Each chapter of GW concludes with discussion questions drawn from Scripture and catechisms, and ends with ways to pray for gospel unity and discernment.

BF: And how will readers’ lives be different as a result?

In GW there’s no tidy formulas, or simplistic how-to strategies. None of that works. Grace works. Only the Prince of Peace breaks down dividing walls and unifies His church around grace itself, grace that truly does work, because grace is not a thing but a person, Jesus Christ.

Finally, GW is a book about rediscovering the loveliness of Christ. My hope is that readers will close the book bedazzled with the Savior, slack-jawed in wonder at a gospel of grace that works, that accomplishes all that our gracious Redeemer said it would.

Douglas Bond, author of more than twenty books, is husband of Cheryl, father of six, and grandfather of two. He is a ruling elder in the PCA, a history and English teacher, a speaker at conferences, and a leader of Church history tours in Europe.(full profile)

Reader comment to MODERN REFORMATION Magazine

"This afternoon I read "On the Road: Walking in Calvin's Footsteps" by Douglas Bond in the June/July 2009 issue of Modern Reformation. I'd like to see more from this fellow. His writing has a 'you are there' quality that has a way of helping me remember the facts he's sharing. I found his article to be very enjoyable and informative as well."                   Blessings, Diane Barnett

MR: On the Road: Walking in Calvin's Footsteps

History is filled with ironic contortions. Consider the bungling of Scottish moderns placing a life-size bronze statue of John Knox in the ambulatory of St. Giles, Edinburgh, the very church in which Knox preached against idolatry. Or consider John Calvin decrying simony when funding for his entire education had come from benefices his father had finagled for his son.

Or consider thousands of Calvinists descending on Geneva July 10, 2009 to commemorate the 500th birthday of the man who considered the medieval sacrament of pilgrimage to be one of the "faults contravening the Reformation." Is this yet another instance of self-contradictory theological buffoonery, a quest for merit tallied by stamps in the passport?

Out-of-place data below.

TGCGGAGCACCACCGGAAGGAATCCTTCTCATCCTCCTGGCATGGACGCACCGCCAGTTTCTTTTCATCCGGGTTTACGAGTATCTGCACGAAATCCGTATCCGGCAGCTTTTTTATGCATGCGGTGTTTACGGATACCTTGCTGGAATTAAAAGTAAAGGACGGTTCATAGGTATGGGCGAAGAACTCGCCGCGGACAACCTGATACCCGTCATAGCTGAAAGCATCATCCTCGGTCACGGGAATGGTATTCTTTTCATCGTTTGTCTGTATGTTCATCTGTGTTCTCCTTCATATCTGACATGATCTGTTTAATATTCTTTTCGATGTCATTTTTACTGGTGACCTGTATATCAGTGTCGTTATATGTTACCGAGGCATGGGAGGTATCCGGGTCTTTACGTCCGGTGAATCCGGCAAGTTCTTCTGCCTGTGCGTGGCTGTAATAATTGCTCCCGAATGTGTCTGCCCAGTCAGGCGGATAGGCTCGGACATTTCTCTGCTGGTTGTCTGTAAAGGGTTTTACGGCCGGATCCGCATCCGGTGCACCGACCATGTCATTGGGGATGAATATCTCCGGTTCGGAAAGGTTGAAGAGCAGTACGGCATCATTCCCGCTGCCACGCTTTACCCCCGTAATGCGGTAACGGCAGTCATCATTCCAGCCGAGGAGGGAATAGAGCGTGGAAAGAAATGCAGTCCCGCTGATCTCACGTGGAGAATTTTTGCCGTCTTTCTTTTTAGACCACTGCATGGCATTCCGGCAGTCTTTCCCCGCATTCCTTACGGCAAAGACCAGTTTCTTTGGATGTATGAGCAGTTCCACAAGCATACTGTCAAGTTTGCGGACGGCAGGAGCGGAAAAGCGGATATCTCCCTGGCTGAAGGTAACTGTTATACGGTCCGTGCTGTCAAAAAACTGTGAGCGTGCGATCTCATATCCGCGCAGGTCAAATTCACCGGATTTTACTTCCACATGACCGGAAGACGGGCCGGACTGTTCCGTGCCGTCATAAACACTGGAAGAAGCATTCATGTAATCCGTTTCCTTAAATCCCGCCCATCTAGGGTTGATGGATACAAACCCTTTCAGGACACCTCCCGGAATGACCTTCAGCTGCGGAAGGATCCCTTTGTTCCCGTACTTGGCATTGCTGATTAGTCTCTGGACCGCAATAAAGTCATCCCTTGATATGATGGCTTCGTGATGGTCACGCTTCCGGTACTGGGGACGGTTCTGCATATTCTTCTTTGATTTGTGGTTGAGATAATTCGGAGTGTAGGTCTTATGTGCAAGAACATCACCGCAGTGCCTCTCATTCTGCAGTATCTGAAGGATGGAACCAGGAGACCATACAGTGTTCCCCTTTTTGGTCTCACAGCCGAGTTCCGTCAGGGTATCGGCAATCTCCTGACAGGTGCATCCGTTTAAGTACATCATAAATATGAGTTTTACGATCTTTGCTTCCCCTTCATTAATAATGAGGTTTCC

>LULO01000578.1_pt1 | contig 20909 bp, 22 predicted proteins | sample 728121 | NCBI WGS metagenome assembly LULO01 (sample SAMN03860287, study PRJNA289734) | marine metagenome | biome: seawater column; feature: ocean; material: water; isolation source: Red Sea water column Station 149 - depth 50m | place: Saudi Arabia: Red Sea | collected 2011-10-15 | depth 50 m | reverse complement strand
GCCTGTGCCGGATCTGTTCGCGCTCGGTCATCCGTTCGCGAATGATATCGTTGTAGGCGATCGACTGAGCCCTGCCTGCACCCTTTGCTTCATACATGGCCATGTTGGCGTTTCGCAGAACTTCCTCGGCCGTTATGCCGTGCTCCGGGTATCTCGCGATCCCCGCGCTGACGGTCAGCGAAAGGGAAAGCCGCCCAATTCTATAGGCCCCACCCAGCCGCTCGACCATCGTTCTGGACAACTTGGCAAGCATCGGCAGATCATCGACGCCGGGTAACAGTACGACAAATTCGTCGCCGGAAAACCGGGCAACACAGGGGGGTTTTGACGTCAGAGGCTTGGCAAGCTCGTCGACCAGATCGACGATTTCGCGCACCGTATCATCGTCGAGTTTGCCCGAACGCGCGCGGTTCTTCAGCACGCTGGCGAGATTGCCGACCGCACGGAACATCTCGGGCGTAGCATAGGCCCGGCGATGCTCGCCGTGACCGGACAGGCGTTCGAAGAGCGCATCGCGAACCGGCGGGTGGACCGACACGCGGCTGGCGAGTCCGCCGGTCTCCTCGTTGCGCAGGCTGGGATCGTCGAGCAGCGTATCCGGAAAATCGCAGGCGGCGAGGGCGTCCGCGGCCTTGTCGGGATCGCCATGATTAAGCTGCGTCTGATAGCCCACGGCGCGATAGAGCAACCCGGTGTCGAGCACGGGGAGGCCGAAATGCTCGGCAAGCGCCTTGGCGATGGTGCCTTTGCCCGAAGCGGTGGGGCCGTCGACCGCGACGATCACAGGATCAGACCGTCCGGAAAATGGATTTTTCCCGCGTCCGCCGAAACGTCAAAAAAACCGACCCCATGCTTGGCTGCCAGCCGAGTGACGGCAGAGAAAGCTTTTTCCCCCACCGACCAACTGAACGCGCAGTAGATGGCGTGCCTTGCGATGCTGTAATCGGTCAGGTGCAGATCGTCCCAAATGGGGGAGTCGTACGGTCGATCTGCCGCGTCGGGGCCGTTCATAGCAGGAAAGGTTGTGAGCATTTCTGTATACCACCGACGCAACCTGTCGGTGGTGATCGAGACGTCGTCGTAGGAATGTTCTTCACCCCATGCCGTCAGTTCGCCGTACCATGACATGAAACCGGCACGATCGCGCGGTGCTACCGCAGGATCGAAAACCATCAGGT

Tempting as these conclusions are to critics, I think not. As he lay dying, Calvin insisted that his body be buried in an unmarked grave. Some believe this was Calvin trying to avoid being the object of what he termed the “fictitious worship of dead men’s bones.” I’m inclined, however, to think that his dying request is yet another myth-buster; he didn’t want his bones enshrined because Calvin was so taken with the glory of Christ that the veneration of John Calvin never occurred to him. And for such humble piety alone Calvin would be worthy of our perennial attention.


Theodore Beza, Calvin’s successor, in whose arms Calvin died, wrote of him on the final page of his account of Calvin’s life, “Having been a spectator of his conduct for sixteen years… I can now declare that in him all men may see a most beautiful example of Christian character, an example which is as easy to slander as it is difficult to imitate.” 

Seventeen times in the New Testament we are told to imitate exceptional men as they seek to follow Christ. Calvin is a man worthy of imitation. There’s no idolatry in giving double honor to men who serve faithfully, who employ their considerable gifts in devoted service to Christ and his Kingdom. Hence, a tour in commemoration of the 500th birthday of John Calvin is no superstitious medieval pilgrimage.

There’s no intrinsic conferring of grace to be had by going to Geneva or, for that matter, Jerusalem. If, however, one wants to find inspiration to live a more godly, Christ-honoring life, to hone and employ skills to be more useful in the cause of the Gospel, or if one desires to expand his appreciation of the sovereign working of God in history, using vacation dollars to follow Calvin around Europe for the days surrounding his 500th birthday could be time and money well invested.